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In an alternate 1985 America, costumed superheroes are part of the fabric of everyday society, and the Doomsday Clock - which charts the USA's tension with the Soviet Union - is permanently set at five minutes to midnight. When one of his former colleagues is murdered, the washed up but no less determined masked vigilante Rorschach (Jackie Earle Haley) sets out to uncover a plot to kill and discredit all past and present superheroes. As he reconnects with his former crime-fighting legion - a ragtag group of retired superheroes, only one of whom has true powers - Rorschach glimpses a wide-ranging and disturbing conspiracy with links to their shared past and catastrophic consequences for the future. Their mission is to watch over humanity... but who is watching the Watchmen?

Review by Louise Keller:
It looks fabulous, this striking comic book fantasy with themes as massive as its extravagant special effects. Set on a backdrop of impending nuclear war in the 80s, the characters are an intriguing collection of troubled superheroes whose back stories we learn in the course of the film's 160 minute running time. Strokes of brilliance are coupled with often garbled storytelling and in the same vein, our interest for the various characters rises and falls like a massive wave about to crash upon the shore.

Graphic violence with buckets of blood is contrasted by sensual sex scenes and the emotional pathos of unexpected relationships. The music (both Tyler Bates's original score and the selection of covers such as Nat King Cole's Unforgettable and Simon and Garfunkel's The Sound of Silence) is exceptional as is the use of opera in the dramatic lead up to the finale. Billy Crudup's Dr Manhattan is a constant source of fascination, an awesome visual effect of a blue-tinged naked macho super-man with bright white eyes and an hydrogen symbol on his forehead. He knows how everything in the world fits together - except people. Hence his troubled relationship with Carla Gugino's Sally / Silk Spectre is the film's most compelling factor. (Foreplay has never been as kinky!) The story is told by Jackie Earle Haley's Rorschach in the form of journal entries and it is in the narration that some great lines are delivered, like 'A burial in the rain; only your enemies leave roses' and 'The night reeks of fornication and bad consciences.'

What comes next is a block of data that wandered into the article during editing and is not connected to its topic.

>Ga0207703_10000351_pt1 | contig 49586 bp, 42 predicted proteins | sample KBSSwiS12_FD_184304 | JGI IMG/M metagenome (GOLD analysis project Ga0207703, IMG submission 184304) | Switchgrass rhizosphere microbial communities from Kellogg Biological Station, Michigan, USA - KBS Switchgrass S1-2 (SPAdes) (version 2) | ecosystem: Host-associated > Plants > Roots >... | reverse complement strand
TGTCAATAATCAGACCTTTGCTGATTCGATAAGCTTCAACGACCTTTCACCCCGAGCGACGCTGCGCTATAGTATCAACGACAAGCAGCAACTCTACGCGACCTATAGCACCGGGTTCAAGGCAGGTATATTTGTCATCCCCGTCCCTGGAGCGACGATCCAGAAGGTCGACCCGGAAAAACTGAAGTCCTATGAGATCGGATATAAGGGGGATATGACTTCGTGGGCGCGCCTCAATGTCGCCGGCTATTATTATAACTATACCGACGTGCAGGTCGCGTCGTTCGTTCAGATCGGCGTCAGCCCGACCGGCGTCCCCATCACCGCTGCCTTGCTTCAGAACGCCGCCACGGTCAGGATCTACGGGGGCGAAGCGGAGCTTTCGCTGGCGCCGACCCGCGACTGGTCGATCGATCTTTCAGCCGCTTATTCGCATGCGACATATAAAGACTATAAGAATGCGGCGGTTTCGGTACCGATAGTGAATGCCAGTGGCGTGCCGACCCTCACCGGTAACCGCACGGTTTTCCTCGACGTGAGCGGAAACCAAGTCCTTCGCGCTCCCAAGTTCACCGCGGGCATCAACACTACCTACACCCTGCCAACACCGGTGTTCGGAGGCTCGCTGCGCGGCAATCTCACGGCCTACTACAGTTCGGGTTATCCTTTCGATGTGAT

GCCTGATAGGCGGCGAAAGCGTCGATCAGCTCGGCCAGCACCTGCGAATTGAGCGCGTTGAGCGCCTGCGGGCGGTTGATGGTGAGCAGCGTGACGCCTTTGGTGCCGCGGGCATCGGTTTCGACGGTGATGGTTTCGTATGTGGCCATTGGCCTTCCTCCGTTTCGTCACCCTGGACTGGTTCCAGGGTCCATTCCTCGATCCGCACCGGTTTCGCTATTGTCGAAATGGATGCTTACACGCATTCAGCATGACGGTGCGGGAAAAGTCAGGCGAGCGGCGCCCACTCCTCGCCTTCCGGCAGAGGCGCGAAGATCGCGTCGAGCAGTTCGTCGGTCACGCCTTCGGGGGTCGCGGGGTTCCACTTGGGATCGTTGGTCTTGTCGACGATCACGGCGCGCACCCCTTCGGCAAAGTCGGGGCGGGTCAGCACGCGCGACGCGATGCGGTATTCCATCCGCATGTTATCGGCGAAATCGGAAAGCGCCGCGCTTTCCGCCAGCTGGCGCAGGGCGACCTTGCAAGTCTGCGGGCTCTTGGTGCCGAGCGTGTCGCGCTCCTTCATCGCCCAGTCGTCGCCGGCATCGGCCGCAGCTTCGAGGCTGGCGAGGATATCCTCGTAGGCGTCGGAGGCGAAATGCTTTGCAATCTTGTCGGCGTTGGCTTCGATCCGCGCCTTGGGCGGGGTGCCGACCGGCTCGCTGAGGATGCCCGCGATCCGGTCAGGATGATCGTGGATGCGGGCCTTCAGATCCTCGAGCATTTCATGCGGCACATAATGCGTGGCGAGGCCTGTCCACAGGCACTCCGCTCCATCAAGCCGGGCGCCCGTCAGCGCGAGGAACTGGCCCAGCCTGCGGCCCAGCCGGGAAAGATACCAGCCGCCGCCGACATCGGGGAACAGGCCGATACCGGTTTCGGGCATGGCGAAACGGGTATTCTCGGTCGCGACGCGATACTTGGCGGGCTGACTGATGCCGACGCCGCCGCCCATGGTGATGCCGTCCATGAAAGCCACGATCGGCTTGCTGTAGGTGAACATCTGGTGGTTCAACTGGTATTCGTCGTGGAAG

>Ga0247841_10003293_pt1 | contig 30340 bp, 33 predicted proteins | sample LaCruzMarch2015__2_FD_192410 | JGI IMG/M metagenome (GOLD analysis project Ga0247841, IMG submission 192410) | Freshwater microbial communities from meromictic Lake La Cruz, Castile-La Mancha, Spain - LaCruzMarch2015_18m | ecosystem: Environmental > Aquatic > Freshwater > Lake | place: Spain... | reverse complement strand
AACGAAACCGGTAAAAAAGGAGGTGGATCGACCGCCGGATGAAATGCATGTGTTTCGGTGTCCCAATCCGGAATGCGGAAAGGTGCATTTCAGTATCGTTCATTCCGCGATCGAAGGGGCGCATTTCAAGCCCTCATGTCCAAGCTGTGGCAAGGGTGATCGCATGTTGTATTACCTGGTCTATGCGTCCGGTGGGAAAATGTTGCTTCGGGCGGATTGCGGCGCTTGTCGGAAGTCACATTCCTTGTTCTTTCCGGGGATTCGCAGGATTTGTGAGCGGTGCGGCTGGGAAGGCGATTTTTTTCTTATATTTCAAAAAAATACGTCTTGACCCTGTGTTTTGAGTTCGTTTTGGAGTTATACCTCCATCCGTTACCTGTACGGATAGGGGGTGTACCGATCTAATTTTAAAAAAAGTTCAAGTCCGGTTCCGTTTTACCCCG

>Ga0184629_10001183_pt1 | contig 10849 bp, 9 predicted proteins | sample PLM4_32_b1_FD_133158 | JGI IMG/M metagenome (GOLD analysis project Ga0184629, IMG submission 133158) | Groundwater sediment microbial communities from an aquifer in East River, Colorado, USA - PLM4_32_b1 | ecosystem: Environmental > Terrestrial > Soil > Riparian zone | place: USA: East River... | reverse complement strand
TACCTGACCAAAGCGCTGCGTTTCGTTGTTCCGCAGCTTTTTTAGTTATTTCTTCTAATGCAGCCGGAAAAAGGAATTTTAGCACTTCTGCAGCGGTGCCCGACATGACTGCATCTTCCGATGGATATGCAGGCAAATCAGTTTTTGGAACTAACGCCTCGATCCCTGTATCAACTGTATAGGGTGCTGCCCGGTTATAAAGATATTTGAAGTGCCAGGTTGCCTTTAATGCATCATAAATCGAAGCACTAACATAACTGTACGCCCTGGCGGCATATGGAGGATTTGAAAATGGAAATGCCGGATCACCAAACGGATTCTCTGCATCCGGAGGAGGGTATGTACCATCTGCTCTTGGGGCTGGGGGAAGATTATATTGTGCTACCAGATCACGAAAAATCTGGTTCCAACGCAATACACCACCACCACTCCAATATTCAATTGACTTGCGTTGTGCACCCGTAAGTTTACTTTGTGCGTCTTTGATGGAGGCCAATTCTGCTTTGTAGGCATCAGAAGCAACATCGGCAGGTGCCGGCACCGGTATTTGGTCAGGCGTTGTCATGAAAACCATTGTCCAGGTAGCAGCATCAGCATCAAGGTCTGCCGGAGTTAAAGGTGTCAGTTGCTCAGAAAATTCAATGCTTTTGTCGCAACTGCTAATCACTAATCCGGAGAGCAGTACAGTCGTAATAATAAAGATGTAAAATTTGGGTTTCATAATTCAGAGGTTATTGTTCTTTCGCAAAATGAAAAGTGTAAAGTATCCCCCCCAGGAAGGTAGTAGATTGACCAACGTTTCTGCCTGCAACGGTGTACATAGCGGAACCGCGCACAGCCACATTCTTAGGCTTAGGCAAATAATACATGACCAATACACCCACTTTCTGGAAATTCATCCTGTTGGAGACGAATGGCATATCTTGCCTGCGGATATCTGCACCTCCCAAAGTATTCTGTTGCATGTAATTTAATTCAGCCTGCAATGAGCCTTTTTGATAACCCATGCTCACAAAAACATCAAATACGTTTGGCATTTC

The film begins with a murder, when walls are smashed, furniture is broken, knives are flung, glass is shattered and a body is tossed. David Hayter and Alex Tse's screenplay struggles to condense the graphic novel into coherent storytelling - much of it is garbled. Matthew Goode is imposing as the world's smartest man, Jeffrey Dean Morgan delivers plenty of pathos as The Comedian and Patrick Wilson is almost unrecognisable as Dan, who harbours feelings for the black latex wearing Silk Spectre. Albeit too long, the film is a wham bam of a cinematic visual effects experience, and storytelling hiccups are partly forgiven in exchange for the mind-blowing visual experience.

Review by Andrew L. Urban:
Not my cup of digital tea, but a remarkable film nonetheless, for sheer energy, effort and intensity, as the graphic novel becomes a graphic, violent, bloody, sexy, effects-laden film. Desperate to retain the philosophical and socio-political grunt of its origins (graphic novels tend to seek gravitas in philosophy), Watchmen inserts editorially-ignited slabs of dialogue between scenes of mayhem and carnage as a reminder that there is a point to it all. But that point, in the filmmakers' view, is a dark and derisory view of humanity. We are stupid, violent and chaotic. True. But, and the film does coddle this 'but', we are also capable of great nobility and courage, generosity, etc.

For most of the target market (young males), Watchmen will leave a lasting impression as the most excessive of recent films in just about every way. Bone smashing, blood spurting fights, exploding worlds, shattering buildings, sexual activity and visual excitement of every cinematic kind. An effects playroom for boys with e-toys....

The main story arc is festooned with a romantic subplot and a family secret, but nothing stands in the way of the inexorable march toward Armageddon. Never mind the sometimes laboured screenplay, just sit back (or lean forward, more likely) and enjoy the blue creature called Dr Manhattan (Billy Crudup) who was once a scientist but for a terrible accident ... he is larger than life, as is his blue penis. And if it weren't for that, it would be a 50s sci-fi movie with a nuclear budget.

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(US, 2009)

CAST: Malin Akerman, Billy Crudup, Matthew Goode, Jackie Earle Haley, Jeffrey Dean Morgan, Patrick Wilson, Carla Gugino, Matt Frewer, Stephen McHattie, Laura Mennell, Rob LaBelle, Gary Houston, James M. Connor, Mary Ann Burger, John Shaw, Robert Wisden, Frank Novak,

PRODUCER: Lawrence Gordon, Lloyd Levin, Deborah Snyder

DIRECTOR: Zack Snyder

SCRIPT: David Hyter, Alex Tse


EDITOR: William Hoy

MUSIC: Tyler Bates


RUNNING TIME: 163 minutes



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